I’m getting too old to schlepp around a thirty-pound backpack. I pack too much. I was picked for a random second security screen (I’m grateful for the vigilance.) When I returned from said screening, I proudly announced “I passed.” My tolerance had improved. My stamina may be below the curve. I sleep worse when away than I do at home.Kindness abounds, and the people are polite and welcoming. I’ve found a home away from home, not only in the UK, but in my chosen home in Bold Strokes Books. In turn, I’m eternally grateful Rad chose to welcome me.

Thank you, Rad, for the vision and making it real for so many us. And to our faithful readers—I’m more than grateful you took a chance on me, and a joy to meet you. Every word of encouragement keeps us writing. Without you, we would not exist.Until the next time…Renee

Not So Alone After All by Brey Willows

Gun Brooke, Amy Dunne, Jeffrey Ricker, Brey Willows

I’m an introvert. A full on, writing in a cave kind of girl. Socialising is a lot like over-cooking eggs in a microwave; not pretty, sometimes explosive, and often messy.

But this weekend reminded me of something important; we’re not alone. Us writers who need space and time to create, who feel like we know our fictional families better than any actual humans, are part of something bigger.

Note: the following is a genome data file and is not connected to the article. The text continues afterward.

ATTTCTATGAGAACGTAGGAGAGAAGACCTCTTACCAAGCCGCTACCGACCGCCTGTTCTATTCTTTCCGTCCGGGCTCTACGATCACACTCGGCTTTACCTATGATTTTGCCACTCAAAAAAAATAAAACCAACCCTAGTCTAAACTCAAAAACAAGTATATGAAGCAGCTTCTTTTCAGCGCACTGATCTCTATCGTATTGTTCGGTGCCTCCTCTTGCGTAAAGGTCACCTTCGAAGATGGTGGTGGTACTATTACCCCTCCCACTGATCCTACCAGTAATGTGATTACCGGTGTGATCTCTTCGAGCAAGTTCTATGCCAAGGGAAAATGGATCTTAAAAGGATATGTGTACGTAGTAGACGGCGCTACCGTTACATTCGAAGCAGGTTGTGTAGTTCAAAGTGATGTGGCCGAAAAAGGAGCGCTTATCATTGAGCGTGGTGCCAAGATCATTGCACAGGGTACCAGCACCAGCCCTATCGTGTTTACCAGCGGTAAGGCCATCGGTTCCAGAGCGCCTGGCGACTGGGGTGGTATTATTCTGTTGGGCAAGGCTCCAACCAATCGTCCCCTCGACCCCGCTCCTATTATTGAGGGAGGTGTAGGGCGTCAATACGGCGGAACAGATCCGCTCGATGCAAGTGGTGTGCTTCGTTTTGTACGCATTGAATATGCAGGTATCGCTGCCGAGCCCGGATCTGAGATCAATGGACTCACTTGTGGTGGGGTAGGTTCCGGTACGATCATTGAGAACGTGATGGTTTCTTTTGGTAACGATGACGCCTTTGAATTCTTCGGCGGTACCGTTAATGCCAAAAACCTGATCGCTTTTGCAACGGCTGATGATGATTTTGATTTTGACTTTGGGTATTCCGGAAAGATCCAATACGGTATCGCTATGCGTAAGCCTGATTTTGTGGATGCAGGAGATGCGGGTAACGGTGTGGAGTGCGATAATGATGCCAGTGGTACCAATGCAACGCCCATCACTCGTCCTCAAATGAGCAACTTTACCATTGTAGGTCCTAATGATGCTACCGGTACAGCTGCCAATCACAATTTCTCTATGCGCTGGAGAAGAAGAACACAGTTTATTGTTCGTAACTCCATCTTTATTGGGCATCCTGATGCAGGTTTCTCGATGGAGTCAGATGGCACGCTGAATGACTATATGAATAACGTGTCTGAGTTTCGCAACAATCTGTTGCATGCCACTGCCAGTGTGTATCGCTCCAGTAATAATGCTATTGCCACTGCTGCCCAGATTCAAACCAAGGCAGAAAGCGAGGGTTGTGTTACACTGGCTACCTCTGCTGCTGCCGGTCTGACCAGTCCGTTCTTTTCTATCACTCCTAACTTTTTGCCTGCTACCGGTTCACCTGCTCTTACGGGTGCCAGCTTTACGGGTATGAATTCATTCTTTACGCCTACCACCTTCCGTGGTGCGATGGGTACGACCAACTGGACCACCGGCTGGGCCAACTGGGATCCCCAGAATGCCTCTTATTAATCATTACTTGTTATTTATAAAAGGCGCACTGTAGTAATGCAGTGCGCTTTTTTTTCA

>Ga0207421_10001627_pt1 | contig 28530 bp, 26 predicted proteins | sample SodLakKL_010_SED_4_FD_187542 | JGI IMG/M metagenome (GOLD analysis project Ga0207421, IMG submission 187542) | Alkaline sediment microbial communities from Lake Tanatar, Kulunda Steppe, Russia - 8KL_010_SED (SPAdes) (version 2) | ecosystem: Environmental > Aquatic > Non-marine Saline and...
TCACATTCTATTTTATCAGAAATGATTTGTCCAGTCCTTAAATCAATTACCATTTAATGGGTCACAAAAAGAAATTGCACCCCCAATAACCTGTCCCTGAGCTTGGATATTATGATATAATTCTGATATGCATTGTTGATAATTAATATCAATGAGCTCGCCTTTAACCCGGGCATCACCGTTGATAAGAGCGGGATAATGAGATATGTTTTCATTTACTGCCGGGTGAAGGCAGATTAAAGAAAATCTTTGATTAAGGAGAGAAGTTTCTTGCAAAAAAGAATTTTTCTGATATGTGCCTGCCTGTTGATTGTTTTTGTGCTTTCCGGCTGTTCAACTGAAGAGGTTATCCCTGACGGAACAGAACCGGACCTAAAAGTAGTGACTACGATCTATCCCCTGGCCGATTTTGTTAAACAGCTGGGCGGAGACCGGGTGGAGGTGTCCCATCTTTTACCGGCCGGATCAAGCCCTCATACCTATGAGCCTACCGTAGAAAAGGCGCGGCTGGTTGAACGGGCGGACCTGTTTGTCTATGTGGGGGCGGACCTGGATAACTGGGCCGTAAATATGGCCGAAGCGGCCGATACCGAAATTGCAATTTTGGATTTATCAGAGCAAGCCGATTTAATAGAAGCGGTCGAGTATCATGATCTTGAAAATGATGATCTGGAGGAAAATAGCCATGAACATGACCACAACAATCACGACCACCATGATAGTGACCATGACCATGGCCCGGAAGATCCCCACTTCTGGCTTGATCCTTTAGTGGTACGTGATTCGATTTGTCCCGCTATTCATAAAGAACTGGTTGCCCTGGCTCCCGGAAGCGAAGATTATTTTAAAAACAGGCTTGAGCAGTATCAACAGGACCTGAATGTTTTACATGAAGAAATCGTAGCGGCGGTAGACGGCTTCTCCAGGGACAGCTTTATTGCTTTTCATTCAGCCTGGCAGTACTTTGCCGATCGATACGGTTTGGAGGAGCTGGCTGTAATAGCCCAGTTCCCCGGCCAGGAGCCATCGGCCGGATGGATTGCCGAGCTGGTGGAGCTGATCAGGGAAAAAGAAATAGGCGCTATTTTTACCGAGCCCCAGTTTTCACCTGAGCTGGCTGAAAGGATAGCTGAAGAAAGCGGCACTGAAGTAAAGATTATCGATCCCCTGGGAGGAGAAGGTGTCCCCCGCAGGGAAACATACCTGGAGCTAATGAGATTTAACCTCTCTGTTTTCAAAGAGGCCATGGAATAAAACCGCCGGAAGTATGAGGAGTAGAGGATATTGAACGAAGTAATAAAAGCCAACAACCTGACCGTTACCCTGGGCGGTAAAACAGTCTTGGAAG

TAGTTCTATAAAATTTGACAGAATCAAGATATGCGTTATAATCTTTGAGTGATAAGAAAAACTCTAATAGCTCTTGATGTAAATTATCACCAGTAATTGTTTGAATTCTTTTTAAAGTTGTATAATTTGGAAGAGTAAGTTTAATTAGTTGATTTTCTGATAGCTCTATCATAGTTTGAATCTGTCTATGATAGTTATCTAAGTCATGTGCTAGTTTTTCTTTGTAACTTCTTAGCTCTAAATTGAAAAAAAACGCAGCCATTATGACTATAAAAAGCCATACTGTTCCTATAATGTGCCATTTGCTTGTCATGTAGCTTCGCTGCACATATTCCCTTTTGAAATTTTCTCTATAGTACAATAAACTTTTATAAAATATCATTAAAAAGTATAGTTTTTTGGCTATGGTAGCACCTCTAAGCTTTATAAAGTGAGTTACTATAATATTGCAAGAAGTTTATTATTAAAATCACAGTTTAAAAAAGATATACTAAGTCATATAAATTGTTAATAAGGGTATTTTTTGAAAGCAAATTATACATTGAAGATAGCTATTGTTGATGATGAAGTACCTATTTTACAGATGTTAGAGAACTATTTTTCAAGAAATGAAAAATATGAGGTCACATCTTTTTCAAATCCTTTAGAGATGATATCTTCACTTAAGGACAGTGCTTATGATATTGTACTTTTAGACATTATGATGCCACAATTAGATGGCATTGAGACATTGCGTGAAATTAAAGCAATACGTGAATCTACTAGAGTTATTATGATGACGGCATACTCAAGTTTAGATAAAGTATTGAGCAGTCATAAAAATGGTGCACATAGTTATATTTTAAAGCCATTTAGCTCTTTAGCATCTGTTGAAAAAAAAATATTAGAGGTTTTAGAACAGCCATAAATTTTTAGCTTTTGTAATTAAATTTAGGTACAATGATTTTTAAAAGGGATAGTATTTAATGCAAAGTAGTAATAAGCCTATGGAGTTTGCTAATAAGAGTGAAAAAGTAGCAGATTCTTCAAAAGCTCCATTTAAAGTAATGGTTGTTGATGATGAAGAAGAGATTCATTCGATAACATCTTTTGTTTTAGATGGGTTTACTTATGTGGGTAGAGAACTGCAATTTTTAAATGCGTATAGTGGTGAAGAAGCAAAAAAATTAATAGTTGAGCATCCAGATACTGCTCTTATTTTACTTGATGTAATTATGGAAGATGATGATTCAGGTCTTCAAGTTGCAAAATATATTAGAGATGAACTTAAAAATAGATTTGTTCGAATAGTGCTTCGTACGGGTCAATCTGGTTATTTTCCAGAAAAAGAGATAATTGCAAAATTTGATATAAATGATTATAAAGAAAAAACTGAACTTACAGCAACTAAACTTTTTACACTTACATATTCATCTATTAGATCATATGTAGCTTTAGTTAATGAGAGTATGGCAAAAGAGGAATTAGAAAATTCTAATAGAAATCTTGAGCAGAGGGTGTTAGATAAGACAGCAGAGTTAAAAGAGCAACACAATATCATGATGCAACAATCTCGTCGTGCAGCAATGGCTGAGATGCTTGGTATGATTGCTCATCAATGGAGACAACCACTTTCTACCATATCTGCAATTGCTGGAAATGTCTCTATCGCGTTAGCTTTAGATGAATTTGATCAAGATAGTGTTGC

Bold Strokes has worked hard to create a community of authors who support one another, who cheer each other on, and who help each other grow. And when we get together, we have the chance to see that we’re not loners alone in the world; we’re loners that are part of a fantastic group of loners (and the occasional extrovert) and that’s beyond awesome.

Truthfully, I was overwhelmed by people’s absolute kindness. People who took the time to tell me they liked my books, who said they were looking forward to the next one, who laughed at my feeble attempts at humour. It’s an amazing feeling to have someone compliment your words. And I got to meet some of the reviewers who have taken the time to read and review my books, too, which is always a pleasure.